Nigel’s main objective is always to be regarded as a key producer of fine wines on the global stage. “We get there through a combination of a relentless pursuit of quality, ignoring hype (including social media), setting the very highest environmental and ethical standards, supporting and nurturing our staff, and being perpetually curious.”
Their strategy has started to change slightly under Covid-19 circumstances, Nigel adds. “We have actually pulled back on the percentage of wine that we export… we are always short of wine and determined that our domestic customers should be offered a preferred supply.”
Felton Road has seen a small fall in domestic restaurant sales, but their retail and direct-to-customer is up, and exports are currently around 60 percent (down from about 69 percent) of production. “This is not due to any drop in export demand, simply a response to the surge in domestic sales, which we’d like to be able to honour,” says Nigel.
Blair and Nigel are passionate about wine - not just their own brand - and would often attend events just out of that love for wine and meeting other makers. “We know many of the key producers around the world, often as personal friends”, says Nigel. These friendships have helped develop awareness of their brand, as they extend to other people of gravitas within the wine community. “They know we love being part of the world of wine, not to sell our products but because great wines are an important part of our life. So, we are part of that world wine club of producers, sommeliers, buyers, journalists, authors, critics.”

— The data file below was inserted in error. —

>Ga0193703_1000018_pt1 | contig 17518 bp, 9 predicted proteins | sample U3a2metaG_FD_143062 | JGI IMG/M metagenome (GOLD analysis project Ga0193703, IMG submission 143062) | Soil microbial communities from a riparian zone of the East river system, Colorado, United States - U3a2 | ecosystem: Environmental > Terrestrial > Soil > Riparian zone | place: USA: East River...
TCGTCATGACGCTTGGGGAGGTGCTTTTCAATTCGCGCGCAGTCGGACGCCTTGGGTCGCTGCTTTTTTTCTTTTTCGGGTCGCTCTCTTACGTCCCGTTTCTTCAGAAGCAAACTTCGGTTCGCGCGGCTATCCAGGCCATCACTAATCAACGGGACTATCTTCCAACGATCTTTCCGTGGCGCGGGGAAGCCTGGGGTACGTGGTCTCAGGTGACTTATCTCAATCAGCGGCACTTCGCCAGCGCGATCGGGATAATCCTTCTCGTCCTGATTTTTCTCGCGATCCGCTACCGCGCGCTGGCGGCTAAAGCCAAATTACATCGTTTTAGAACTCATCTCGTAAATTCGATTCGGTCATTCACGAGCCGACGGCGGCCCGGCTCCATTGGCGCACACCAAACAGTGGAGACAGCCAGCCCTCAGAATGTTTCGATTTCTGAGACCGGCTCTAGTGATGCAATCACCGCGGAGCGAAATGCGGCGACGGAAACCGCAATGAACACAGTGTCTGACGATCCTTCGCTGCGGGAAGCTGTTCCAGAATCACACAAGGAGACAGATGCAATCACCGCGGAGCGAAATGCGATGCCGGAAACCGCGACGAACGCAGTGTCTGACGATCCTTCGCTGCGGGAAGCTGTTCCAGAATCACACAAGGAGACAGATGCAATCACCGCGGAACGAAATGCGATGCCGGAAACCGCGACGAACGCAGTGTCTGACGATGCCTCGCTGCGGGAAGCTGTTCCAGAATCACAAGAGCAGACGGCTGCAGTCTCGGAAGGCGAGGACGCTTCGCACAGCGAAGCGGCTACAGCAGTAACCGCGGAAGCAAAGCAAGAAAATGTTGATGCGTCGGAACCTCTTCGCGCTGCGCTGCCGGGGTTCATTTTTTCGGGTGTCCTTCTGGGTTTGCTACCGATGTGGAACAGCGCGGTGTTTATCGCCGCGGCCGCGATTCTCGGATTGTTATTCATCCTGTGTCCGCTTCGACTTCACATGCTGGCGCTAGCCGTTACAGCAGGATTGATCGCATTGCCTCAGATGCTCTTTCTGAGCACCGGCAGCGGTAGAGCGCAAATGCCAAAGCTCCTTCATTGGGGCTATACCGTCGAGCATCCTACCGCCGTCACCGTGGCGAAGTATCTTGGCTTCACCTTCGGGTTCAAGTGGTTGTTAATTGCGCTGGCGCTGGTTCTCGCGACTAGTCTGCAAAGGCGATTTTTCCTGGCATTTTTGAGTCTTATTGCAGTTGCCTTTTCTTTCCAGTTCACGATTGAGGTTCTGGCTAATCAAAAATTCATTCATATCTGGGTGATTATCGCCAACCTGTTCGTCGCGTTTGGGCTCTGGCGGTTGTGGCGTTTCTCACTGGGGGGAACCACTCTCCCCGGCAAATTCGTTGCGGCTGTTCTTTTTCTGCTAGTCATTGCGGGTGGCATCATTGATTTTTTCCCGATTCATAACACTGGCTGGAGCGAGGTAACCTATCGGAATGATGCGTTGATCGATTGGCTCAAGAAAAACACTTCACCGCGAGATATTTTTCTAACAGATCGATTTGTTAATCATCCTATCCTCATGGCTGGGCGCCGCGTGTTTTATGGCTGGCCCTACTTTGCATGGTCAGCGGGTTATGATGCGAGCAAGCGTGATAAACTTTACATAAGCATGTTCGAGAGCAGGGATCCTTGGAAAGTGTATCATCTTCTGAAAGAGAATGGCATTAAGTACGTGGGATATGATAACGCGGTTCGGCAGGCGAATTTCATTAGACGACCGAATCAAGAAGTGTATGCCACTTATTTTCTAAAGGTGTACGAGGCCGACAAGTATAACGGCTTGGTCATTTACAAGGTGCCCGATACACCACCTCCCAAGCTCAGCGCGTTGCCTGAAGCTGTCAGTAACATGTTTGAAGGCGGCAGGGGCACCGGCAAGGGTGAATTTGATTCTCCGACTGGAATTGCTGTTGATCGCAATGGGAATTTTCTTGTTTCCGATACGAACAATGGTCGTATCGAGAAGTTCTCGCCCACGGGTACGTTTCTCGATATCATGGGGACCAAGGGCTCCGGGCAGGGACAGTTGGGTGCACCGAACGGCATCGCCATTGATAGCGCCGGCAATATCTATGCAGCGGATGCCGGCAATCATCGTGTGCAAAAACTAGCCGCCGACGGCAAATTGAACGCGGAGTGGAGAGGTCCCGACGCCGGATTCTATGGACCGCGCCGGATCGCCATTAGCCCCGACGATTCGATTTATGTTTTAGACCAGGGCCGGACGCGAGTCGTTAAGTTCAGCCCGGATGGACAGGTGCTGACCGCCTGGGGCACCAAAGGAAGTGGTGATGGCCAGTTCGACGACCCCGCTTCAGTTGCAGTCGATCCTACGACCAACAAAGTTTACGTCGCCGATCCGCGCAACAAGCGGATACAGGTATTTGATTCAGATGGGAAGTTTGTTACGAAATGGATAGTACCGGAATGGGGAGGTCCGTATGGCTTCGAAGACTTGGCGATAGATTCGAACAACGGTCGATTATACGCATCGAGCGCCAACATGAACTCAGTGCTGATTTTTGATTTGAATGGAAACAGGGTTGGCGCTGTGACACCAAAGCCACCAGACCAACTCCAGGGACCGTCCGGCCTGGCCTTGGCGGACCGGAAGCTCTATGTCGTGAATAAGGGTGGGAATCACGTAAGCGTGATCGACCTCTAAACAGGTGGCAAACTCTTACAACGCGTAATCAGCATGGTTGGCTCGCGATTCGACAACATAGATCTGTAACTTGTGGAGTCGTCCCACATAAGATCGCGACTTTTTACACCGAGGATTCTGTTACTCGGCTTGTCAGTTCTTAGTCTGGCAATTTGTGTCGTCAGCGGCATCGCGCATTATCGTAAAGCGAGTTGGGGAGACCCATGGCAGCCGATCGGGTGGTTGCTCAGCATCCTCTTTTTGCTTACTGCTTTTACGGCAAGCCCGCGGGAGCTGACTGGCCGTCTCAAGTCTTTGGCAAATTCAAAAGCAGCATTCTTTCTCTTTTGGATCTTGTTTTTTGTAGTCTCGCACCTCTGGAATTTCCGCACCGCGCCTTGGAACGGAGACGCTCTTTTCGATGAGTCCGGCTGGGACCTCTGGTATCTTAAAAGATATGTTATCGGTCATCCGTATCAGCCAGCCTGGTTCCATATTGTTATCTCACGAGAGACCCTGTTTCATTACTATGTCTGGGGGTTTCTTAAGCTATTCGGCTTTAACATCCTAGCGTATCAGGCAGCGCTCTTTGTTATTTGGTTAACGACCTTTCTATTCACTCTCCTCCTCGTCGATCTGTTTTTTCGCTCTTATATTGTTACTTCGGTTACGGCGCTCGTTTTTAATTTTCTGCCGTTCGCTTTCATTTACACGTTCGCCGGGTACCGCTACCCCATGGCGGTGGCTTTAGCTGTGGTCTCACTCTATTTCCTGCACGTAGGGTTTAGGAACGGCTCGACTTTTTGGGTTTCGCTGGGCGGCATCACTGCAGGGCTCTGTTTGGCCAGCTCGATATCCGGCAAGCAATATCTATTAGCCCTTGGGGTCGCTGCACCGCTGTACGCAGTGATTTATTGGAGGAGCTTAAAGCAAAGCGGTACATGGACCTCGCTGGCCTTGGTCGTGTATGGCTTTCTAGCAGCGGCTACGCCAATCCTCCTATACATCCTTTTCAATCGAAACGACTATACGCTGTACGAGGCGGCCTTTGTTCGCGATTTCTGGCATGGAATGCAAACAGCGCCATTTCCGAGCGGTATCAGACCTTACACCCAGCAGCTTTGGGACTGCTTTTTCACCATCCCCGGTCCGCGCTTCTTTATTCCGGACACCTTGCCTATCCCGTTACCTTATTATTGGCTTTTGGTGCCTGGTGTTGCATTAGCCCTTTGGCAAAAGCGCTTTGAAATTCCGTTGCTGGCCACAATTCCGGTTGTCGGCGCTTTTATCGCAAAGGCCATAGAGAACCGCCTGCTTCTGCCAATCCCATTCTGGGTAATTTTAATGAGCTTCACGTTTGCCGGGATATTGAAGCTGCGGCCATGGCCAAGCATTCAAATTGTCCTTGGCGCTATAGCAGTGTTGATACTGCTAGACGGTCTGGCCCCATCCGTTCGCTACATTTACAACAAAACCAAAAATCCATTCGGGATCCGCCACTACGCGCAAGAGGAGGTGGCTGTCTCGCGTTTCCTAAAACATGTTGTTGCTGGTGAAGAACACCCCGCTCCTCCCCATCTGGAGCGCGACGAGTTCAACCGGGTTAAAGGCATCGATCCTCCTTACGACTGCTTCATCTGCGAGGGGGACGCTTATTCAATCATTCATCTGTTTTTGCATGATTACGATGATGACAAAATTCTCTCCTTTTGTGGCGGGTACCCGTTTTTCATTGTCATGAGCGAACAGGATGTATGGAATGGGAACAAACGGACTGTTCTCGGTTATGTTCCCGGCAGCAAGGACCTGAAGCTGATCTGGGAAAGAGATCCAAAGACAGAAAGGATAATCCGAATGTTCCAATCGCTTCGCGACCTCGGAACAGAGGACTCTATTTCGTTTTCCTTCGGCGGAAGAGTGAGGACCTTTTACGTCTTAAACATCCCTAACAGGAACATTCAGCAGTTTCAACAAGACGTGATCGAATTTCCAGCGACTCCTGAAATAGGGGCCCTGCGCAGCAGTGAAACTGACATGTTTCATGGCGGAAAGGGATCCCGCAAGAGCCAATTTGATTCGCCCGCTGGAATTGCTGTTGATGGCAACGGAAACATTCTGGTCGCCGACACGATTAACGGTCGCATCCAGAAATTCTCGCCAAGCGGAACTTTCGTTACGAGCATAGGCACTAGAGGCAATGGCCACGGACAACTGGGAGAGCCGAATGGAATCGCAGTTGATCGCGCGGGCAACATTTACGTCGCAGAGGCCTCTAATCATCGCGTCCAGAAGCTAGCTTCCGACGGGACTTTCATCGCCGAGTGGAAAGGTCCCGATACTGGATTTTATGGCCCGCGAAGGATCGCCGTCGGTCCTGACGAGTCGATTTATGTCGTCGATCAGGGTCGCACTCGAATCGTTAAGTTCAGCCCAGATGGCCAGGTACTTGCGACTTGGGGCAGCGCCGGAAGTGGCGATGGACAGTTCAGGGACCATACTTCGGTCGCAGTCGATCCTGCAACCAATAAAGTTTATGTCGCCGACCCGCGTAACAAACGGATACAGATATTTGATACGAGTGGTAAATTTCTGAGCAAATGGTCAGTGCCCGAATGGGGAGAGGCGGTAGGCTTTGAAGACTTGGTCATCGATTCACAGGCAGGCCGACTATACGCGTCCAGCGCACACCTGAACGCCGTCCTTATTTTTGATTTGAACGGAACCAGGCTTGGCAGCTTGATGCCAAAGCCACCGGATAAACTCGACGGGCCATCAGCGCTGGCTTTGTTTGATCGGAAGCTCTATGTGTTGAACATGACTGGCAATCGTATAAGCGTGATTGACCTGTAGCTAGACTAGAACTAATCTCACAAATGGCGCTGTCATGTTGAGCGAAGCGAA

There is no better time to engage with the world as a New Zealand company, says Nigel. “Research your markets and your competition thoroughly and respect them, don’t criticise them. You will make sales by speaking to a buyer and showing them that you know exactly how good the competition are. Be enthusiastic about their strengths as well as selling your own. You’ll be seen as knowledgeable, fair and honest, and nothing is more important in building international relationships.”
This story is part of the New Zealand Winegrowers’ Milestone series, celebrating New Zealand wine’s export history, which can be found at nzwine.com